Skunks have centuries of notoriety associated with their names. This, of course, is because of their tendency to spray a noxious liquid as a defence mechanism when they are startled or threatened.
But underneath that haze of stench, skunks are just innocent wild animals trying to survive in a world that has been dominated by people to the detriment of their species. Like many other people who live in skunk inhabited areas, Pickering residents will, from time to time, come in contact with the animals. The behaviour and habits of animals like skunks should be used to develop the animal control steps that Pickering residents take.
An understanding of skunk behaviour is important to anyone who plans to successfully treat or prevent skunk invasion issues. Skunks are most active during their mating season which runs from February to March each year. You will also see more skunks around on the outside during fall as at this time the juvenile skunks are out seeking new dens.
They shy away from human interaction as well as interaction with other animals. Due in part to their poor eyesight, they walk in an awkward rambling manner. They are nocturnal foragers, which means they do most of their food hunting activities at night. Additionally, they do not go into hibernation during the winter like other wildlife animals. Instead, they reduce their activities and do sporadic food foraging when necessary. Otherwise, they remain fairly inactive during the winter.
Skunks are expert burrowers. They dig their way under hot tubs, porches, decks, stairway entrances and all other structures that have no foundation to prevent access.
Imagine a skunk or two throwing spokes in the wheels of your winter plans? Not a pleasant thought is it? Especially considering the difficulty associated with removing that infamous skunk stench. Take it from the experts, where skunks are concerned, prevention is most definitely better than a cure.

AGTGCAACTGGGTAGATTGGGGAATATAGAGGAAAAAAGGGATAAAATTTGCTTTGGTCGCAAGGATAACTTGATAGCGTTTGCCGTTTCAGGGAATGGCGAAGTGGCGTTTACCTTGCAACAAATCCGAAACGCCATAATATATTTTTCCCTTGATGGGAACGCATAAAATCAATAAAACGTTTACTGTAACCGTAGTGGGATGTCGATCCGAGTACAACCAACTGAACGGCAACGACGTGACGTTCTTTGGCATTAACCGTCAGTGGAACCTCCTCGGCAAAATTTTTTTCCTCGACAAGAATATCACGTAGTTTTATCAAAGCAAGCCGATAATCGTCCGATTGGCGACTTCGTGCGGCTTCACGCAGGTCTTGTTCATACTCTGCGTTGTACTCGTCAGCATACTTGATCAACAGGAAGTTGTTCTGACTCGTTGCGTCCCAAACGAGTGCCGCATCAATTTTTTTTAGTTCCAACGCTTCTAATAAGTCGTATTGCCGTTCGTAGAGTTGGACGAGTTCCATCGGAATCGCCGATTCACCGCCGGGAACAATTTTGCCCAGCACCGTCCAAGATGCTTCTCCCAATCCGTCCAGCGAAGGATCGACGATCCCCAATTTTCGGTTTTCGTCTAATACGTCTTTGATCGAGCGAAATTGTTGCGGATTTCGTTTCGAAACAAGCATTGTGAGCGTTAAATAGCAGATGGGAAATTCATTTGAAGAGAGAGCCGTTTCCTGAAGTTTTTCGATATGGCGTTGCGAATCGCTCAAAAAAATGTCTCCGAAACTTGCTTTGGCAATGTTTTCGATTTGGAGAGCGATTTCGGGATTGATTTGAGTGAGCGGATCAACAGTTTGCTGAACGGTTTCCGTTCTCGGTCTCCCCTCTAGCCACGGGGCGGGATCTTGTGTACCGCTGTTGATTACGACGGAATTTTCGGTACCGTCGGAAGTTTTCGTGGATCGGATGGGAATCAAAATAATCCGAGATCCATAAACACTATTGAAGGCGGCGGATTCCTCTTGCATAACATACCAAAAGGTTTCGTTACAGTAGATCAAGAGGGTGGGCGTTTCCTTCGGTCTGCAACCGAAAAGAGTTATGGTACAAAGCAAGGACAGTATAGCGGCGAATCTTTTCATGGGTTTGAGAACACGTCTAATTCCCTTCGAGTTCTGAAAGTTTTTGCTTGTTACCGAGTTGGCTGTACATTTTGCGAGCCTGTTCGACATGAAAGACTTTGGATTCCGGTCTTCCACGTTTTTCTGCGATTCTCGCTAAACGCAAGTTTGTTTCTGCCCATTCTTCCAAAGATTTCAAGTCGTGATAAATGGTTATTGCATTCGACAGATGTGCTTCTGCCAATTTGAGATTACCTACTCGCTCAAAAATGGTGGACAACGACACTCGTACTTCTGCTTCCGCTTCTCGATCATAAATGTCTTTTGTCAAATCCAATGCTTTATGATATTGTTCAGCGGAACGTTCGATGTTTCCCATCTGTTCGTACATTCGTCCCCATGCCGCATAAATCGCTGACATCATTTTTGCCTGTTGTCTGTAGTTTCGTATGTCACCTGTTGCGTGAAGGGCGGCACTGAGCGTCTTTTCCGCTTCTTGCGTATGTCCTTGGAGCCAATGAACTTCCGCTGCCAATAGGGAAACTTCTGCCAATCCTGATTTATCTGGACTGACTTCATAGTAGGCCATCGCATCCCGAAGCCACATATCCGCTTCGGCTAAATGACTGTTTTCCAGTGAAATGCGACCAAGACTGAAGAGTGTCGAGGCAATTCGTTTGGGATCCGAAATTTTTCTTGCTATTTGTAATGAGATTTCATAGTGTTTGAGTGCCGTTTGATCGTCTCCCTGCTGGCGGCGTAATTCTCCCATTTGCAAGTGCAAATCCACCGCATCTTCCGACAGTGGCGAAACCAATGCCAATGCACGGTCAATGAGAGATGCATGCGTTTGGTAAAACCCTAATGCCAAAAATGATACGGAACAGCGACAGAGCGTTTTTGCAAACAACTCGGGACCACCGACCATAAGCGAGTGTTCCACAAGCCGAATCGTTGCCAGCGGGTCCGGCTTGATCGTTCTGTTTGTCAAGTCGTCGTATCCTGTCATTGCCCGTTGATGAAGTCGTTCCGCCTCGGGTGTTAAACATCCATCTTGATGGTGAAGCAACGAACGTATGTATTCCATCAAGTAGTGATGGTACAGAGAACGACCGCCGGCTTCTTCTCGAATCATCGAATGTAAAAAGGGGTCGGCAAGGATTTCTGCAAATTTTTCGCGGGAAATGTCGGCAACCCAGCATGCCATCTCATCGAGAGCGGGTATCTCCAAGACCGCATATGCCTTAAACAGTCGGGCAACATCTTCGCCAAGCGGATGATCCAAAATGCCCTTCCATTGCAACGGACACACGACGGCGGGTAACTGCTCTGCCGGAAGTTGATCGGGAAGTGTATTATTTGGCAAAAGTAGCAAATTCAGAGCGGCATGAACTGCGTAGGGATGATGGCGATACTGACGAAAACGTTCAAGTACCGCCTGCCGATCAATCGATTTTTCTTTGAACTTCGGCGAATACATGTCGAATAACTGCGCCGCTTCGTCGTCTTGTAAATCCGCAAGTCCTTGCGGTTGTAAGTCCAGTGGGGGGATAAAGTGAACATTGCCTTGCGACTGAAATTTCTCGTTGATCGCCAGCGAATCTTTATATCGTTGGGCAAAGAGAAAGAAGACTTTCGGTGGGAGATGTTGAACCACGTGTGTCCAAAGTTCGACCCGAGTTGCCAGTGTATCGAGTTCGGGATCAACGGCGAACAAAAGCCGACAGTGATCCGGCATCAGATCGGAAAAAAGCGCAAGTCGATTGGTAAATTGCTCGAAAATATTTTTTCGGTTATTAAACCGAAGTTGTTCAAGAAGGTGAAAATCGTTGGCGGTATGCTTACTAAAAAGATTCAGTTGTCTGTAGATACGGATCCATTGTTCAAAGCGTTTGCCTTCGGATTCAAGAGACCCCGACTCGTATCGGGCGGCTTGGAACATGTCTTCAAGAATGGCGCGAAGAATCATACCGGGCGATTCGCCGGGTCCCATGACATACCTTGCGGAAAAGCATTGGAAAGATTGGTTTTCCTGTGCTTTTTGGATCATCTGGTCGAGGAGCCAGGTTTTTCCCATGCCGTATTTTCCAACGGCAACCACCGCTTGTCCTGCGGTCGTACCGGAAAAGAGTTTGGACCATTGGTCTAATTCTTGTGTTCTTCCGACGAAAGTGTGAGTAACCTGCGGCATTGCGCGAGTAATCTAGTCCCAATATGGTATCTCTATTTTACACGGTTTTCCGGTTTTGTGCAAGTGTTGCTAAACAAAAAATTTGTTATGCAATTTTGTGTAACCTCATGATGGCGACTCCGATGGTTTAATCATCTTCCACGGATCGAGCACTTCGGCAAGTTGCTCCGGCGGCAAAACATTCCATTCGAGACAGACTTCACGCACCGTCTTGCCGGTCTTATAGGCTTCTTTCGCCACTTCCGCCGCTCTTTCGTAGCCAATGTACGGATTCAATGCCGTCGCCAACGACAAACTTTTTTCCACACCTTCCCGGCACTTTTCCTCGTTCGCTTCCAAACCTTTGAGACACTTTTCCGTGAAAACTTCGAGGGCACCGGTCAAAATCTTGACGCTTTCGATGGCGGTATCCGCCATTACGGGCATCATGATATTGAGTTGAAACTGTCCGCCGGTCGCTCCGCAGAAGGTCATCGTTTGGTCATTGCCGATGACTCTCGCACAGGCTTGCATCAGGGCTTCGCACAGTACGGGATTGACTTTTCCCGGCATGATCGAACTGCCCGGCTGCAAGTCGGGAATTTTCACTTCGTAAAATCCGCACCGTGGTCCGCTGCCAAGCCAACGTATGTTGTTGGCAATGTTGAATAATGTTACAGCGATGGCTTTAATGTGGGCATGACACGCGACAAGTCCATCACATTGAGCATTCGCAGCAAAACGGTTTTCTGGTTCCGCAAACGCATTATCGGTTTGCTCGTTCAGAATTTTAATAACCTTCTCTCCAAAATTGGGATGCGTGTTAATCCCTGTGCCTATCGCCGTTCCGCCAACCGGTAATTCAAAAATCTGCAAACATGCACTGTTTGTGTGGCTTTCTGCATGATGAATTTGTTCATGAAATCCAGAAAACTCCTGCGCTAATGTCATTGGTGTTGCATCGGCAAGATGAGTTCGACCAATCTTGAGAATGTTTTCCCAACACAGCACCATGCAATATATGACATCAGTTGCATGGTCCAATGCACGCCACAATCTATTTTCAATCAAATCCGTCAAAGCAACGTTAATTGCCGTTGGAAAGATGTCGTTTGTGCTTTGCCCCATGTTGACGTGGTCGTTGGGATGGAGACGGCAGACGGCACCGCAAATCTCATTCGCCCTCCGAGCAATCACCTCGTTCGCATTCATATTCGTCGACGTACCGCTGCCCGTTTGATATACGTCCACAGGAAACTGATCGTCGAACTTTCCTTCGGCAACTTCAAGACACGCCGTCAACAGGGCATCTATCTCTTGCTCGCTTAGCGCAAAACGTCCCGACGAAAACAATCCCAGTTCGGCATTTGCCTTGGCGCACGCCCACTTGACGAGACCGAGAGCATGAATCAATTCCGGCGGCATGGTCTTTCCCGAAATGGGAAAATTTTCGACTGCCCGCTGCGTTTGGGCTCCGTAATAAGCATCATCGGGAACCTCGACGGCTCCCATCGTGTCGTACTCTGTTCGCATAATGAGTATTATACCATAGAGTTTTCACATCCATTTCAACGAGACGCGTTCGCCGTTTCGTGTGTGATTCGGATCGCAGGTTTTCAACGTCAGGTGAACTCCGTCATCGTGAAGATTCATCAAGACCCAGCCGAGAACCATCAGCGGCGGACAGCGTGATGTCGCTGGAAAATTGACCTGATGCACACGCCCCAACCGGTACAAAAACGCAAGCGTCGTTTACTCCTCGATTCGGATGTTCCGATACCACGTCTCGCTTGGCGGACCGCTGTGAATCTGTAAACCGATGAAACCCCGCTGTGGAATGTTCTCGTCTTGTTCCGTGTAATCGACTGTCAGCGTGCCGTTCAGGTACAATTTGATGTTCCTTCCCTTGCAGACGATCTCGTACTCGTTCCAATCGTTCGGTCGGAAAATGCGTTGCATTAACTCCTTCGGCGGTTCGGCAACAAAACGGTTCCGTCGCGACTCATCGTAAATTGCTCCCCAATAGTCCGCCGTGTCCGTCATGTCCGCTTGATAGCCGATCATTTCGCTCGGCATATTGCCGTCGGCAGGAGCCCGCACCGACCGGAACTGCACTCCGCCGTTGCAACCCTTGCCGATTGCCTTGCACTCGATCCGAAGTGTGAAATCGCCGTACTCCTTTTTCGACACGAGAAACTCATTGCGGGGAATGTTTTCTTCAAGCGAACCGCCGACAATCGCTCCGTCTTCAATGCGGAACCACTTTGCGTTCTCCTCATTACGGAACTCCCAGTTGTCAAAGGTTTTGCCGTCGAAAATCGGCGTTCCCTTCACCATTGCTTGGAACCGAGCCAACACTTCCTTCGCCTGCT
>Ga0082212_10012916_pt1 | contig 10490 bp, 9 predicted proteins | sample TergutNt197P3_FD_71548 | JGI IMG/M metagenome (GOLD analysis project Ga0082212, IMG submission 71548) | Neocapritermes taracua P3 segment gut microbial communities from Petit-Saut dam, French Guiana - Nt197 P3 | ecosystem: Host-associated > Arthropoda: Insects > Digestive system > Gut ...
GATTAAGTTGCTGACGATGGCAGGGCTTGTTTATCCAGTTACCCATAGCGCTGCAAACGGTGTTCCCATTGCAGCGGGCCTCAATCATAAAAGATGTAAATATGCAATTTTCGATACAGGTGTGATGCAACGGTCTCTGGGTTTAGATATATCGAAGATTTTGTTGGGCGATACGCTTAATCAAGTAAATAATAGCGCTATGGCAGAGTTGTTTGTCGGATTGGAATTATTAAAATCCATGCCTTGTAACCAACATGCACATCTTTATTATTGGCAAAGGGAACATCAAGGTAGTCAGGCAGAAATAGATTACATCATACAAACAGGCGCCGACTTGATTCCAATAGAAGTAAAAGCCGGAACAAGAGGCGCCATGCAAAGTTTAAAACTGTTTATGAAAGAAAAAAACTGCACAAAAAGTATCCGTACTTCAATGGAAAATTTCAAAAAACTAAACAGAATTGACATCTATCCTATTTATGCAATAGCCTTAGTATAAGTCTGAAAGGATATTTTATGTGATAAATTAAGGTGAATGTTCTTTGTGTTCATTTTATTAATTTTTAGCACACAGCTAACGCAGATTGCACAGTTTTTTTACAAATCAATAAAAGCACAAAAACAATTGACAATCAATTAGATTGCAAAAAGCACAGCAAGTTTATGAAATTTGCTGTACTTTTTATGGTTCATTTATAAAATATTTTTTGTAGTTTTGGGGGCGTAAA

Proof that being gentle and humane is the best approach to skunks!
What Gives a Space Skunk Appeal
Skunks go where they can find food. If they suspect that your home is a source of food, they will come. Since they are omnivores, they eat just about everything; from leaves, tree barks and nuts to meat and fish. Today many wildlife skunks have adapted to the human environment thereby adjusting their diet to include the leftovers of human meals.
Sometimes skunks are motivated to enter buildings by the need for shelter. This need is greatest when the mating season has ended and expecting skunks need safe spaces to give birth and nurture their young.
Want a Skunk Free Space? Here’s What to do
One of the first things to do to keep skunks away is to eliminate the things that appeal to the animals. Your garbage disposal sites are among the main attractors. This can be addressed by either eliminating the storage of skunk edible garbage outside your home or securing it in such a way that the animals are unable to get to the food inside.
You can also skunk proof your space. This basically means reinforcing the structure to prevent breaches and installing barrier technology that is designed to keep skunks at bay. Digging a trench around the target area should help to discourage skunks from burrowing beneath. Another option is to dig and install barrier mesh to thwart the skunks’ invasion attempts. These two methods are best done by expert wildlife technicians who are trained in the use of strategic wildlife exclusion technology.When they need help with skunk removal and exclusion strategies or general animal control services, Pickering residents can always rely on the efficient, well-trained and highly experienced staff of Skedaddle.